In the case of Gray v Work the Court considered whether a Post Nuptial Agreement should be upheld in subsequent divorce proceedings.
The relationship between the parties lasted 20 years.
When the parties met they were both in their early to mid-twenties and had similar modest incomes and no capital.
The parties were in their mid to late forties when they divorced.
During the marriage the Husband earned considerable wealth, with his net wealth amounting to £144,000,000.00.
The Wife cared for the parties two children.
The Wife moved with the Husband to live in Japan, to enable him to generate the wealth in the space of eight years.
The parties signed post nuptial agreements in October 2000. The purpose of the agreements was to partition the parties separate property under Texan and American Law, including future earnings of each parties, to keep them separate and distinct.
The post nuptial agreements were signed in anticipation of the Husband renouncing his American citizenship, which he did purely to avoid tax.
The Wife subsequently formed an emotional and sexual attachment with a man, Mr H, who was the parties’ physiotherapist in 2013.
As such, the Husband presented the Wife with a divorce petition in 2013.
The Wife applied to the Court for financial remedy.
The Husband offered to pay the Wife $71,000,000.00. The Wife did not accept this and felt she was entitled to half of the assets.
The matter came before the Court.
The Court confirmed that it was an established principle that effect should be given to post nuptial agreements, unless it would not be fair to hold the parties to the agreement in the circumstances.
On the facts under the agreement, the Wife was free and fully entitled to accept the post nuptial agreement to seek alternative relief. Therefore, the post nuptial agreement had not impacted the Wife’s right to seek a discretionary award.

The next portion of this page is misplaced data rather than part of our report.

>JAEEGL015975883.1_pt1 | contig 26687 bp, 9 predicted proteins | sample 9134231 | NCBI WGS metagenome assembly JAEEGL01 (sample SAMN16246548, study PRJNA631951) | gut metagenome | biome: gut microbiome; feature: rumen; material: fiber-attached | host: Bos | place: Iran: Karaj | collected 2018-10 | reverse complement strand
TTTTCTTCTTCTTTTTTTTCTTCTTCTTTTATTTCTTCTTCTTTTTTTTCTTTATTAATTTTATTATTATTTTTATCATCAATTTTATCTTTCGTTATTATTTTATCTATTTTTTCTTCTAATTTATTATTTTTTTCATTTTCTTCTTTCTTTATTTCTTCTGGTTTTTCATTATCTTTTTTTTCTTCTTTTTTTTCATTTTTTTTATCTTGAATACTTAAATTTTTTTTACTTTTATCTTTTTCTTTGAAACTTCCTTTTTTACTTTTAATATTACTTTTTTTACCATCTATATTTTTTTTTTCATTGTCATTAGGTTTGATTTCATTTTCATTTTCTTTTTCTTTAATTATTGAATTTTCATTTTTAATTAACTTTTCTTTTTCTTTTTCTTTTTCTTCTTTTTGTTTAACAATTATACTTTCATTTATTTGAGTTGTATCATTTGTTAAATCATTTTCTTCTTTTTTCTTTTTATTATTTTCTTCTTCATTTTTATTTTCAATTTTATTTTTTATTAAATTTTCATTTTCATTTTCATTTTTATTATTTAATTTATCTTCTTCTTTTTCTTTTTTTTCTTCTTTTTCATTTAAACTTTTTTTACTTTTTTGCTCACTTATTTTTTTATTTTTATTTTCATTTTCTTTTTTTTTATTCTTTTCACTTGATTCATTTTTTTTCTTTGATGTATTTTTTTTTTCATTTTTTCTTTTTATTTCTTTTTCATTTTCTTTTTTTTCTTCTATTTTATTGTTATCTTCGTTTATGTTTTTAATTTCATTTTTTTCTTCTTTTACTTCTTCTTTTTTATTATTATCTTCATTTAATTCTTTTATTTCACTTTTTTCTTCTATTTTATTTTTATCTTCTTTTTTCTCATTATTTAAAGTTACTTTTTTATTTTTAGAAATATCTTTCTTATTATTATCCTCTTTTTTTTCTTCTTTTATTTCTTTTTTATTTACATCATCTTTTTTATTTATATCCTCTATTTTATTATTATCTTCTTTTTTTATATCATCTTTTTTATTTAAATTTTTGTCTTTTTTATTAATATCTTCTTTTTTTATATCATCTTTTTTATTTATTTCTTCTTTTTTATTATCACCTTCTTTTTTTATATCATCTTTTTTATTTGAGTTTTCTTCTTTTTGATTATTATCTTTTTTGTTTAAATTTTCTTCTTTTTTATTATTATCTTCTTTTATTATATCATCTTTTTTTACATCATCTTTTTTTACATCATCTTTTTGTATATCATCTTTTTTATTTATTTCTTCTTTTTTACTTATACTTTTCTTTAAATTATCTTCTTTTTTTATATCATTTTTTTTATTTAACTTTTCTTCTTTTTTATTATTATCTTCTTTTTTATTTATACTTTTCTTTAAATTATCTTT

In view of the fact the Wife had issued Form A, it was clear she sought alternative relief.
The Court needed to consider if the Husband had made a special contribution, meaning the payment to the Wife should be significantly less than it may otherwise have been.
The Court held that for a successful claim to a special contribution, there needed to be some exceptional and individual quality in the spouse concerned. It was not enough for a person to be in the right place at the right time, benefit from a period of boom or argue they worked hard for the money. It was also a risk to attach special weight to hard work, given this may undermine the hard work of running a home and caring for children.
In view of this, the Court considered that the Husband had not established an unmatched and special contribution of the kind and to the extent required.
Therefore, the Court considered the Section 25 factors to determine the appropriate outcome.
The Court held that to achieve a fair outcome, an equal division of the assets would be appropriate.
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